Fishless Fish is on a Roll

A company called Wildtype has a pilot production plant in San Francisco. It's one of a handful of cell-cultivated seafood companies in the US. Inside, it’s growing sushi-grade coho salmon in tanks similar to those found in breweries – no fishing or farming required. Indeed, no fish are required.


Faux salmon by Wildtype
Wildtype’s salmon nigiri. Credit: Wildtype

Cultivation starts by taking a small sample from a living fish species. Cells then multiply as they would in nature in the large vessels and eventually become fatty and lean parts of a fish fillet.


Could fishless fish be the next big thing in seafood production? While plant-based seafood products in the US account for only 0.1% of seafood sales – less than the 1.4% of the US meat market is occupied by plant-based meat alternatives – venture capitalists are getting serious about cell-based seafood. Wildtype has received $100m (£88.4m) from such luminaries as Leonardo DiCaprio, Bezos Expeditions and Robert Downey Jr’s FootPrint Coalition, among others. Other companies are also enjoying a surge in capital investments. So, it looks like fishless fish will likely be on our plates in the not too distant future.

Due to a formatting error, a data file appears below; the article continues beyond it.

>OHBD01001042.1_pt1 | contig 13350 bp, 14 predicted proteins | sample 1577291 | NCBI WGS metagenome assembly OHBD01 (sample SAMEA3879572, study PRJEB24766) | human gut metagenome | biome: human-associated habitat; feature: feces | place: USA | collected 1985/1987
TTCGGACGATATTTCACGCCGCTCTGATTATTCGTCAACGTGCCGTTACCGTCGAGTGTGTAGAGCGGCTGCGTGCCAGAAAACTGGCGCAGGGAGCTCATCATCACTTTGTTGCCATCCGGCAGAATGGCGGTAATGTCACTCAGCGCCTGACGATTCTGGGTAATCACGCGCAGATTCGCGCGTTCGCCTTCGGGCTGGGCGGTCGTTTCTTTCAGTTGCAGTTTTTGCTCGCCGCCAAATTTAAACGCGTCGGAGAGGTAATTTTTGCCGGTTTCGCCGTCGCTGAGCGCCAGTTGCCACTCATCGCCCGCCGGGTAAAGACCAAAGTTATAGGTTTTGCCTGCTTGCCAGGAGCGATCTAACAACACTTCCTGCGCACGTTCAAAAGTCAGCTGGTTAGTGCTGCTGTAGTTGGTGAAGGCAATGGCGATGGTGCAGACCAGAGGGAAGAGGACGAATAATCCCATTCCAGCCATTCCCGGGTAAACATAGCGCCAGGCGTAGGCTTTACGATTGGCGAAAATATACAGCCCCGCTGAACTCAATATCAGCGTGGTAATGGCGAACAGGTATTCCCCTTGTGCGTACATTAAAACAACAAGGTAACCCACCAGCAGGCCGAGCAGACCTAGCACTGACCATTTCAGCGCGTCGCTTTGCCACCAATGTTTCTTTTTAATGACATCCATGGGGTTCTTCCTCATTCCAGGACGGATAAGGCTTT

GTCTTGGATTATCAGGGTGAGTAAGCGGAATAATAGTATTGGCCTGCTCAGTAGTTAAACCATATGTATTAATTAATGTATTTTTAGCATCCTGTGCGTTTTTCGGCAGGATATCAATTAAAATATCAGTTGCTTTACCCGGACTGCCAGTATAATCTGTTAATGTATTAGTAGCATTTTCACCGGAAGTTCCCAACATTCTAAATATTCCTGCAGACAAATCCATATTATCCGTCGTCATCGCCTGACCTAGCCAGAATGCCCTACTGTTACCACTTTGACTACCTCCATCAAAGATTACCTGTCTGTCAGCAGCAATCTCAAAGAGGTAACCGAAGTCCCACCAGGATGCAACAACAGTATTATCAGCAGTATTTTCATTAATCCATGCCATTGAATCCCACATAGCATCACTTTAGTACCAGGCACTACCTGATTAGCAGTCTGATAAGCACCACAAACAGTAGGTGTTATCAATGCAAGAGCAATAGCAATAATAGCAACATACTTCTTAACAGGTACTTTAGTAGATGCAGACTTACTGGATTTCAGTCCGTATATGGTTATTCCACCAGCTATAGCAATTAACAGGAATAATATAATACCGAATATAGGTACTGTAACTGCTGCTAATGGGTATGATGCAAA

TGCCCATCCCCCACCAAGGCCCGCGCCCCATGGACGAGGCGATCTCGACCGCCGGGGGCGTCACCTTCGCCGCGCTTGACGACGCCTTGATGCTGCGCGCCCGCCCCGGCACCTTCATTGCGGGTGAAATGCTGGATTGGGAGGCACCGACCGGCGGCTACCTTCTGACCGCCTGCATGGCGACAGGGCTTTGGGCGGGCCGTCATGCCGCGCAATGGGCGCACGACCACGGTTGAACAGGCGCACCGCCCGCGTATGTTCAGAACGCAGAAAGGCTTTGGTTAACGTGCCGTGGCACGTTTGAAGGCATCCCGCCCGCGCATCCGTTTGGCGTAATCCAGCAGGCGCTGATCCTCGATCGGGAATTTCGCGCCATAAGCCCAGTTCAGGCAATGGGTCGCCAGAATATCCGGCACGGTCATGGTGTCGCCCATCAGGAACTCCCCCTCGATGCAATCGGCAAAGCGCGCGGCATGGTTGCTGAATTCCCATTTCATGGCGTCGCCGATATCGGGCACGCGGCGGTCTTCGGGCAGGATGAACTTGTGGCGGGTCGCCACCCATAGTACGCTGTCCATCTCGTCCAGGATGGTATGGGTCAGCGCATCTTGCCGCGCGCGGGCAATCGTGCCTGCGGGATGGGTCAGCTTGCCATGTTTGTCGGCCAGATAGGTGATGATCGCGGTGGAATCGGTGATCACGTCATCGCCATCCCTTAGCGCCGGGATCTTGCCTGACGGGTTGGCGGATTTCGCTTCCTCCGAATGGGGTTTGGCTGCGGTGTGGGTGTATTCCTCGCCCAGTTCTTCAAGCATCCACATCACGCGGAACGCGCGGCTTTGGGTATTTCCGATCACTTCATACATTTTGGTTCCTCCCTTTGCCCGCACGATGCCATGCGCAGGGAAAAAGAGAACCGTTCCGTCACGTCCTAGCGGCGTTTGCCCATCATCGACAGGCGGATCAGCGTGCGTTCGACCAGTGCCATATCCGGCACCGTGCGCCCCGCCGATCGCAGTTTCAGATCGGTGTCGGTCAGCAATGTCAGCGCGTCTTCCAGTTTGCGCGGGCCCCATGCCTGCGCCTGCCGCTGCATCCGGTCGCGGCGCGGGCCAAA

After all, plant-based milk is now mainstream and is set to grow. Particularly as precise fermentation creates products identical in taste, texture, and nutrients to traditional dairy from cows.


As to fish, advocates say cruelty-free cell-cultivated seafood is a solution to the seafood industry’s many environmental problems, and that sustainable sources of seafood are needed to meet the demand from a growing global population. Entrepreneurs agree.


While plant-based alternatives that look and taste like fish are gaining traction, cruelty-free cultivated seafood products could be on dinner plates in the next year or two, pending regulatory approval from the US food and drug administration.

Source

 

Precise Fermentation: Real Dairy, No Cows. It's now possible to make products identical in taste, texture, and nutrients to traditional dairy from cows, but without any animals, possibly altering the future of the entire dairy industry. Read on...